Globally Important Agricultural Heritage Systems

According to the Food and Agriculture Organization (FAO), Globally Important Agriculture Heritage Systems (GIAHS) are "outstanding landscapes of aesthetic beauty that combine agricultural biodiversity, resilient ecosystems, and a cultural heritage". GIAHS programme was started by FAO in 2002 when it began awarding such designations to selected sites across the world.

Globally Important Agricultural Heritage Systems

The idea behind identifying GIAHS is to increase understanding and awareness among the public regarding sustainable agricultural practices and to conserve the economic, environmental, and socio-cultural goods and services these systems provide to communities dependent on them, particularly the small and marginal farmers, indigenous populations etc.

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  • To identify the eco-friendly agricultural practices followed by local communities and to provide institutional support to such systems.
  • To undertake capacity building of local communities in the conservation and management of such agricultural systems.
  • Documentation and cataloguing of indigenous knowledge in agricultural systems.
  • To harness such systems for poverty alleviation and food security.
  • To incentivize the local population towards conserving such systems by measures such as eco-tourism, eco-labelling etc.
  • To mitigate the risks to biodiversity and traditional knowledge from climate change, land degradation, and other associated threats.
  • To promote the conservation and sustainable use of biodiversity and local resources.

Components of GIAHS

GIAHS programme includes interventions and institutional support at three levels:

  • Local level - it supports the conservation and management of agricultural systems through the active involvement of local communities by undertaking sensitization programmes.
  • National level - it helps in streamlining and achieving convergence of various policies, schemes, and programmes which are aimed at conserving the agricultural systems and providing support to the local communities.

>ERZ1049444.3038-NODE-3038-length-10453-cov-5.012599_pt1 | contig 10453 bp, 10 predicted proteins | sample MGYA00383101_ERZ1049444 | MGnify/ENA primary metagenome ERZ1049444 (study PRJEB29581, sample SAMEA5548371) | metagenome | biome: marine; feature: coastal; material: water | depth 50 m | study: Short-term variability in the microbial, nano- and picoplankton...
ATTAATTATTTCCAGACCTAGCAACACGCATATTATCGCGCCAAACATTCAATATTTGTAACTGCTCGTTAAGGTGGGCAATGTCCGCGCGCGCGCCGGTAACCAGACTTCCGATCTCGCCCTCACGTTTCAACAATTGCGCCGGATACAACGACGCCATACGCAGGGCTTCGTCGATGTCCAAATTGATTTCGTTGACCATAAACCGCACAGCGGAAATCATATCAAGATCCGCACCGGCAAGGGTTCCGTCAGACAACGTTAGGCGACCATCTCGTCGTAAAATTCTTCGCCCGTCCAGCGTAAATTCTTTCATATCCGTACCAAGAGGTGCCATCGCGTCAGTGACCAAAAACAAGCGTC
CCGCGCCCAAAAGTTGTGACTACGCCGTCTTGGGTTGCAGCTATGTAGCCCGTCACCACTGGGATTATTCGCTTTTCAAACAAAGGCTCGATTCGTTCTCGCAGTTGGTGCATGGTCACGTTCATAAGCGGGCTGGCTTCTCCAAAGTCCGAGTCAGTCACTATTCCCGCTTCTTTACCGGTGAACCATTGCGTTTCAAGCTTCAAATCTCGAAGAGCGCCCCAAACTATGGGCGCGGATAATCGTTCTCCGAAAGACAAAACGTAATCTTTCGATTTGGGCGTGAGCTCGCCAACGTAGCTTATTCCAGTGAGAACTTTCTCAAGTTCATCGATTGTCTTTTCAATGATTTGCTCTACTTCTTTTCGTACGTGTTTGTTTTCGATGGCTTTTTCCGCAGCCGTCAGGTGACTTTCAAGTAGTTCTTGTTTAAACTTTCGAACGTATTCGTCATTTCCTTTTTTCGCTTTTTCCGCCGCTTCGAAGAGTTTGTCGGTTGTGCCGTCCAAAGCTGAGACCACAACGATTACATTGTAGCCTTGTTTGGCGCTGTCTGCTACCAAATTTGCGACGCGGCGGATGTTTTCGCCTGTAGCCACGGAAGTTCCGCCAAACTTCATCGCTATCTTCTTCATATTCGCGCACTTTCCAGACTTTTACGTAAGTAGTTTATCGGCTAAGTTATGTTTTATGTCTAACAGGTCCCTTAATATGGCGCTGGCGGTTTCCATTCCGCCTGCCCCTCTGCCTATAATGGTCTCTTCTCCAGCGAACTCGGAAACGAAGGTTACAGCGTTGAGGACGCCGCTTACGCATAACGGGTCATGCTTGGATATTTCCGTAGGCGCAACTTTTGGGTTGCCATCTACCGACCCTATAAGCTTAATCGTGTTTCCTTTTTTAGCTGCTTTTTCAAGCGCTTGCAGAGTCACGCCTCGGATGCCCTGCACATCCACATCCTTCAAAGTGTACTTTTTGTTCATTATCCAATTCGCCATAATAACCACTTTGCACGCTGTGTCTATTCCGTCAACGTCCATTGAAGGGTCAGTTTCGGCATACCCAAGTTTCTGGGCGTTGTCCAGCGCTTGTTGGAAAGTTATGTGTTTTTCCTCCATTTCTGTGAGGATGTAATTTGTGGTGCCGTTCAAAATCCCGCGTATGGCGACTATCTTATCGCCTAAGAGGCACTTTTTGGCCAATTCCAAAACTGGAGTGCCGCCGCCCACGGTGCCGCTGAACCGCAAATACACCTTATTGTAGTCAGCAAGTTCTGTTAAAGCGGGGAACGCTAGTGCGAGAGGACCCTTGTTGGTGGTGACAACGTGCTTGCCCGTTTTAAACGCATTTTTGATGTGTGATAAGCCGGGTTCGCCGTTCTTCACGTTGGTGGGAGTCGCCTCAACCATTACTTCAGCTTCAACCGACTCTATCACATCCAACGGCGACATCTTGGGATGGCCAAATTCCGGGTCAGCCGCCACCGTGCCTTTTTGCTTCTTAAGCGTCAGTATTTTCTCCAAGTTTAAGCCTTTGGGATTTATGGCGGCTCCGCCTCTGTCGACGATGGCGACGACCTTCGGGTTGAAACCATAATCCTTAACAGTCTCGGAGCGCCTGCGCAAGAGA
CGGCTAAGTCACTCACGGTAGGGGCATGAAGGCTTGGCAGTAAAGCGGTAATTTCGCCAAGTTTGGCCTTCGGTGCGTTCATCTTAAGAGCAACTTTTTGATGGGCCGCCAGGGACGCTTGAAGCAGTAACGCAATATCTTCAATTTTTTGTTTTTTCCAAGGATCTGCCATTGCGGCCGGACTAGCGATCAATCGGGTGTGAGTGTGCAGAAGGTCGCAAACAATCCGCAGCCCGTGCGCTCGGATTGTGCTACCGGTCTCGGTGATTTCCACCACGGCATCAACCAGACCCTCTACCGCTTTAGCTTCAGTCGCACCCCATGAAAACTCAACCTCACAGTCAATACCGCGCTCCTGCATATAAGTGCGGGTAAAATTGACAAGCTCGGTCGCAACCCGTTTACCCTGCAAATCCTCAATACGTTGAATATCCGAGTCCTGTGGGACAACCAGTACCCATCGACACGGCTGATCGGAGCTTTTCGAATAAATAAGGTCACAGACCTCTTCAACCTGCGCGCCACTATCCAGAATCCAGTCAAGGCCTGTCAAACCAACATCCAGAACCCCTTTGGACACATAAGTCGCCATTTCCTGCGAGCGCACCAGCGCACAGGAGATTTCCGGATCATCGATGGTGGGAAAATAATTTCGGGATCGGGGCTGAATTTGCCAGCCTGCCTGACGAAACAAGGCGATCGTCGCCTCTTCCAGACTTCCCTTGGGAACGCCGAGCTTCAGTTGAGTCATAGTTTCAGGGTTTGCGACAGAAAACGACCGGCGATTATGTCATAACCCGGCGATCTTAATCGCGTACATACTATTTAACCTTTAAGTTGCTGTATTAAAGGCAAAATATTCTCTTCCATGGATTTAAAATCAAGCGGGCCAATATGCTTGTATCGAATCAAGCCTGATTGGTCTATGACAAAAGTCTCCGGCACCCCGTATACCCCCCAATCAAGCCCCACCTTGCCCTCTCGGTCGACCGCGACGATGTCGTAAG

• Global level - it provides a platform for the consolidation and dissemination of agro-biodiversity related knowledge across the world for effective conservation.

GIAHS sites in India

Koraput (Odisha)

  • It's famous for the cultivation of traditional varieties of paddy, pulses, millets, oilseeds, and vegetables.
  • The region is inhabited by several tribal groups such as Khonds and Bondas who practice poddhu (shifting) cultivation.
  • The region faces challenges such as loss of biodiversity due to shifting cultivation, soil erosion, and loss of habitat.
  • The communities living in this region face abject poverty and backwardness with low levels of literacy, a small size of landholdings, and large families.

Pampore (Kashmir Valley)

  • It's a prominent Saffron Heritage Site in India which also cultivates crops such as maize, pulses, lentils, fruits, and vegetables.
  • The communities here follow low-tillage agriculture and during the fallow season, fodder, fruit, and mulberry trees are grown along the edges of farmland which helps in the conservation of agro-biodiversity.
  • Water scarcity, climate change, the younger generation losing interest in agriculture etc., are some of the challenges faced by this region.

Kuttanad (Kerala)

  • It's a deltaic region with an area of around 900, where lowland rice cultivation is practised.
  • Rice cultivation takes place below the sea level, the only such site in India.
  • This unique technique was evolved by farmers here over 150 years ago.
  • It contributes towards biodiversity conservation and the ecosystem services generated provide livelihood security to the local communities.

Potential GIAHS sites in India

  • Ladakh - situated on the high altitude Tibet plateau, cultivation here takes place on four types of land viz., Zhing (cultivated land), Zhing Zhang (fertilized land), Rizhing (stony land), Thang Zhing (pasture land). Fruits such as apples, apricots, and walnuts are cultivated using an indigenous organic composting technique.
  • Raikas - a pastoral Camel herding community of Rajasthan. They combine crop cultivation during the rainy season with pastoralism during the dry season.
  • Korangadu - it's a silvopastoral system practised in the semiarid tracts of Tamil Nadu, including areas like Erode, Coimbatore, Karur, and Dindigul. The land is fenced with the help of a thorny, drought-resistant shrub known as "mullkiluvai". Without using chemical fertilizers, crop nutrients are supplied with the help of animal droppings and crops (such as Phaseolus Trilobus) which have high nutrient content.
  • Catamaran fishing by the local fishing communities of coastal Tamil Nadu. It provides a sustainable alternative to the commercial, exploitative, overfishing done by mechanized trawlers.
  • Soppina betta system is found in the Western Ghats of Karnataka. It's a self-sustaining system with rice cultivation which uses foliage and leaf litter as a natural fertilizer. The Soppina beta systems provide ecosystem services such as fuelwood, fodder, medicinal plants etc., to local communities.

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